Let’s talk about the only real story regarding COVID-19 in Hungary
With over 26 percent of our population having already received at least the first dose of a COVID-19 vaccine, Hungary is far outperforming other EU members.
In Hungary, unlike in some, mostly western EU member states that still reject the idea of employing proven “eastern” jabs in their vaccination programs, we care more about saving people’s lives than winning over mainstream news outlets and generating sensational headlines.
Those who closely followed the debates on access to coronavirus vaccines in the European Union last fall will recall that Hungary, and Prime Minister Orbán in particular, was the first (and for a long time, the only) country in the bloc to denounce tying political and ideological questions to the procurement of the life-saving shot.
“The question of the vaccine must not be turned into a political issue,” PM Orbán said back then and has held this position ever since. Seeing the European Commission’s inability to meet delivery orders in November, the Hungarian government began negotiations early with other potential sources of the jab, including the Russian Gamaleya Research Institute’s Sputnik V vaccine and the Chinese Sinopharm shot.
The results? As of this morning, Hungary has vaccinated 2,608,084people, out of whom 1,077,947 have already received their second dose. If we take a look at the percentage of people who have received at least the first shot of a COVID-19 vaccine, we will find Hungary on top of the EU’s leaderboard. With over 26 percent of our population already vaccinated, a figure that is, by the way, nearly double the EU average, Hungary is outperforming other EU member states.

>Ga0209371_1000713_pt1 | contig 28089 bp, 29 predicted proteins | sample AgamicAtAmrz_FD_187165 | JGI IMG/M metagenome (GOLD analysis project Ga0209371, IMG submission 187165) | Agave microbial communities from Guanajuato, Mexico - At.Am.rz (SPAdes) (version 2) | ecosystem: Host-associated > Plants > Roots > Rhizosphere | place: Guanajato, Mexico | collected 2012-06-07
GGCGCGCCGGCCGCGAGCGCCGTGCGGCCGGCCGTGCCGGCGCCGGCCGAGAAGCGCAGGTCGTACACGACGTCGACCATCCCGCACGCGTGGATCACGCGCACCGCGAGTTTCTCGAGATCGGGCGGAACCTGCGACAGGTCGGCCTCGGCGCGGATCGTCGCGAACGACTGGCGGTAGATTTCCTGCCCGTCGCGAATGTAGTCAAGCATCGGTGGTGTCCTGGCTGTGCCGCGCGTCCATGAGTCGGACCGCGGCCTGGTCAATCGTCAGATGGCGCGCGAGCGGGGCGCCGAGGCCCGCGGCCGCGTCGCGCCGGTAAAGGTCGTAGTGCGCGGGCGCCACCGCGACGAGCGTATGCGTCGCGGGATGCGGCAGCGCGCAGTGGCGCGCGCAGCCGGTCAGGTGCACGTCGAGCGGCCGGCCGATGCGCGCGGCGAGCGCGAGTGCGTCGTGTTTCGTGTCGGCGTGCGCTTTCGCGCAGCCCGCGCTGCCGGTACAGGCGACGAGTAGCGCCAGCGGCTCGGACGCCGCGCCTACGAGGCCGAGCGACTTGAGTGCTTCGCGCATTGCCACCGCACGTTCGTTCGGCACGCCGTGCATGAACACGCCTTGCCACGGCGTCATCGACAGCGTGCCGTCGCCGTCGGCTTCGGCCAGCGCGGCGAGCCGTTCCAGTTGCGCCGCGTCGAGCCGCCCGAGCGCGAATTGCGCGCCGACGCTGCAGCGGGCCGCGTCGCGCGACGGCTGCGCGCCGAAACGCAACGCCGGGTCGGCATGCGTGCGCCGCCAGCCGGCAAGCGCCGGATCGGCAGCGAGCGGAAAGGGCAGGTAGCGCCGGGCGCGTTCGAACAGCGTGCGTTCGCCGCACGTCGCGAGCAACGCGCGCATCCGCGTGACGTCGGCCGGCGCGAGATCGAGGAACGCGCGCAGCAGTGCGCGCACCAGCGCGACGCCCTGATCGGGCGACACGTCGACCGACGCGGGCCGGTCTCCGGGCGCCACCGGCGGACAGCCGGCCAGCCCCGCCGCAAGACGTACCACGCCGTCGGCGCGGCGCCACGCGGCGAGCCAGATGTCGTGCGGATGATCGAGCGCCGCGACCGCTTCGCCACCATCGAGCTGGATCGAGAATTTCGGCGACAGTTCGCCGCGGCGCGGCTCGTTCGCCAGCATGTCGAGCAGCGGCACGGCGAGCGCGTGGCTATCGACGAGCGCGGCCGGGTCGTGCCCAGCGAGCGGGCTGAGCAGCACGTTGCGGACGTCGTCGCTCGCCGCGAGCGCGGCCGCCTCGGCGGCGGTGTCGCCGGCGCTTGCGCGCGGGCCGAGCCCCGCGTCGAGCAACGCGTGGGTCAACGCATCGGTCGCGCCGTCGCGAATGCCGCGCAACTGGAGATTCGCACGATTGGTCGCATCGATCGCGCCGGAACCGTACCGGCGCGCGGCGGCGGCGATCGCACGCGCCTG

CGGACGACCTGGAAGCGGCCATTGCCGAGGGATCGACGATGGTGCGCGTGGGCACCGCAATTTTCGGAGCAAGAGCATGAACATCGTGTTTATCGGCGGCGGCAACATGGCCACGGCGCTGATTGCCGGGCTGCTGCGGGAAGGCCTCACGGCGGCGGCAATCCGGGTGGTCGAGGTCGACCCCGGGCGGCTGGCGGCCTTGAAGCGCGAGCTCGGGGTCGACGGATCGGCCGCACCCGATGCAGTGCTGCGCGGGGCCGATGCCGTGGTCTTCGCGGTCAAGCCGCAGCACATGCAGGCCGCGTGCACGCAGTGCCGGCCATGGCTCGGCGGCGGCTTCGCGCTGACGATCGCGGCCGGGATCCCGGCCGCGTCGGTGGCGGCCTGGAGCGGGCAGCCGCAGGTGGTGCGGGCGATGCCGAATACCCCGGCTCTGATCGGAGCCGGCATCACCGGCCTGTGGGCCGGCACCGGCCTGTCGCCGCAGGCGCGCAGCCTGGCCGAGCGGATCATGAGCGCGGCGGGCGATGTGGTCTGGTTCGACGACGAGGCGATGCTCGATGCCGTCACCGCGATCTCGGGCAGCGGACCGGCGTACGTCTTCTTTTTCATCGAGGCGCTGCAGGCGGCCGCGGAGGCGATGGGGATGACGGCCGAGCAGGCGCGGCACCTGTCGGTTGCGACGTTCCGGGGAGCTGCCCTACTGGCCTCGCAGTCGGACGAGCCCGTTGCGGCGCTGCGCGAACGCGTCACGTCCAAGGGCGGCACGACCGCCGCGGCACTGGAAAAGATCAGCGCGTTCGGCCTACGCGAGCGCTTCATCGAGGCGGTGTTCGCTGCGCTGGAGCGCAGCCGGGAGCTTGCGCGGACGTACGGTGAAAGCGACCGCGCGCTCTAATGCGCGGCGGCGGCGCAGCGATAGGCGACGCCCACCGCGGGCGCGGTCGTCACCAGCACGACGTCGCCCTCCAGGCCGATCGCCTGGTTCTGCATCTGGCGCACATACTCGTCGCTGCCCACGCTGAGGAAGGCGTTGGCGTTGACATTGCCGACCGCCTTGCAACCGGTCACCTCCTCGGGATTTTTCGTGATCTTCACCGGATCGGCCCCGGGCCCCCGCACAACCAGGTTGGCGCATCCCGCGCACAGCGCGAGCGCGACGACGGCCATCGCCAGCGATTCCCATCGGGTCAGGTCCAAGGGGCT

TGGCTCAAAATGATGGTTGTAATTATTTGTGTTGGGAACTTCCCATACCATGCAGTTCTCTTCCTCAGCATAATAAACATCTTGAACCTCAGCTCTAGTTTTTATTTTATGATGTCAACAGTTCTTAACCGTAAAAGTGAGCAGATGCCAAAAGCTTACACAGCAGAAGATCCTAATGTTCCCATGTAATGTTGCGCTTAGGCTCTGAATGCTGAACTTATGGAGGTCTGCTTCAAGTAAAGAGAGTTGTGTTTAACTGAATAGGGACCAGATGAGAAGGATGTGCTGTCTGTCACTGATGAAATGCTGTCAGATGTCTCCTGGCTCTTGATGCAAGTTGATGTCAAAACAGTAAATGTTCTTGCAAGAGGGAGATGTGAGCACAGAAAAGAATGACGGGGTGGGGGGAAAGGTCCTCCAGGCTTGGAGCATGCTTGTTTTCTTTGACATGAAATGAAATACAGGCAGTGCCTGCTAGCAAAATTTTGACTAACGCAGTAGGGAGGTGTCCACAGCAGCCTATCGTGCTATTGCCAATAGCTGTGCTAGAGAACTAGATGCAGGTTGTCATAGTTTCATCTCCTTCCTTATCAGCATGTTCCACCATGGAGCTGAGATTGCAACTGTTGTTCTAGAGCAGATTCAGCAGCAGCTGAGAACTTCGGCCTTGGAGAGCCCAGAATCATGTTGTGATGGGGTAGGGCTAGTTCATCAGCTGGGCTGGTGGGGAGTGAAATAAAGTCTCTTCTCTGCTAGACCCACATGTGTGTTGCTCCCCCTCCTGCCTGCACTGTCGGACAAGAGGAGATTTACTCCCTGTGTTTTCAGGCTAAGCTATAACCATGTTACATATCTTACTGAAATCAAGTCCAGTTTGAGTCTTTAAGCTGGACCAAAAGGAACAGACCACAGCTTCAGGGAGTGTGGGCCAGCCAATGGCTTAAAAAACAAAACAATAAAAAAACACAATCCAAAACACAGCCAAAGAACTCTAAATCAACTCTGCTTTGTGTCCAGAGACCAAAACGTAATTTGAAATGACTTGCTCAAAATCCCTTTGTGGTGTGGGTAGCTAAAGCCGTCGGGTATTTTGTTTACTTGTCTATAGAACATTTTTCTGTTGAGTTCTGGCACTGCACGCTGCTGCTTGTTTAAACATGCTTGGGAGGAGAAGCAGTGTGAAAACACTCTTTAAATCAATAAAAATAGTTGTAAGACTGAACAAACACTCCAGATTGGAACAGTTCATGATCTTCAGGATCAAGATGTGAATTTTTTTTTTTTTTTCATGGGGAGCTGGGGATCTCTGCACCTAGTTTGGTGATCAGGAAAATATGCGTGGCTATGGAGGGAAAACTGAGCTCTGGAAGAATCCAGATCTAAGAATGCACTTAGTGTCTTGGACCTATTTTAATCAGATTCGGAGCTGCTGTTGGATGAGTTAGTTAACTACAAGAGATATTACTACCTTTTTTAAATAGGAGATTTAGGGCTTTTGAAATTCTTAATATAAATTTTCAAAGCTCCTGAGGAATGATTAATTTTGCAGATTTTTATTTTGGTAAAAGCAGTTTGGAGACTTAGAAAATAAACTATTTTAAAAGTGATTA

“Had we not ordered vaccines from China and Russia, we would be roughly in the same position as the countries of western Europe, which have been able to only vaccinate approximately half as many as we have,” Prime Minister Orbán said in an interview.
While we’ve come very far since we set our carefully designed vaccination strategy in motion last December, there are several steps left to take before we can finally reopen the country and begin rebooting not just our economy, but our communities as well.
We achieved the first goal already on Tuesday – that was to inoculate everyone above the age of 65 who had registered to receive the shot. Having vaccinated more than 2.5 million people in Hungary, the government lifted certain restrictions and allowed shops and services to reopen on Wednesday. Among other new measures are a shorter curfew between 10 p.m. and 5 a.m. and extended opening hours for shops until 9:30 p.m.
Meanwhile, the vaccination of teachers and school staff continues, with an expected reopening of our schools on April 19.
“Reopening, however, is a deceptive term,” Prime Minister Orbán said recently. This is why we prefer to talk about a gradual reboot instead.
According to the government’s estimates, by late April or early May, all of those who have signed up for the vaccine, some 3.8 million Hungarians, will have received their first dose of the jab. If everything goes as planned, further restrictions will be revoked in the upcoming months, and Hungarians – hopefully – can enjoy a “free summer” and slowly get back to their old lives.
This is the only story that matters, and, sadly, this is the story that’s ignored by the international press corps.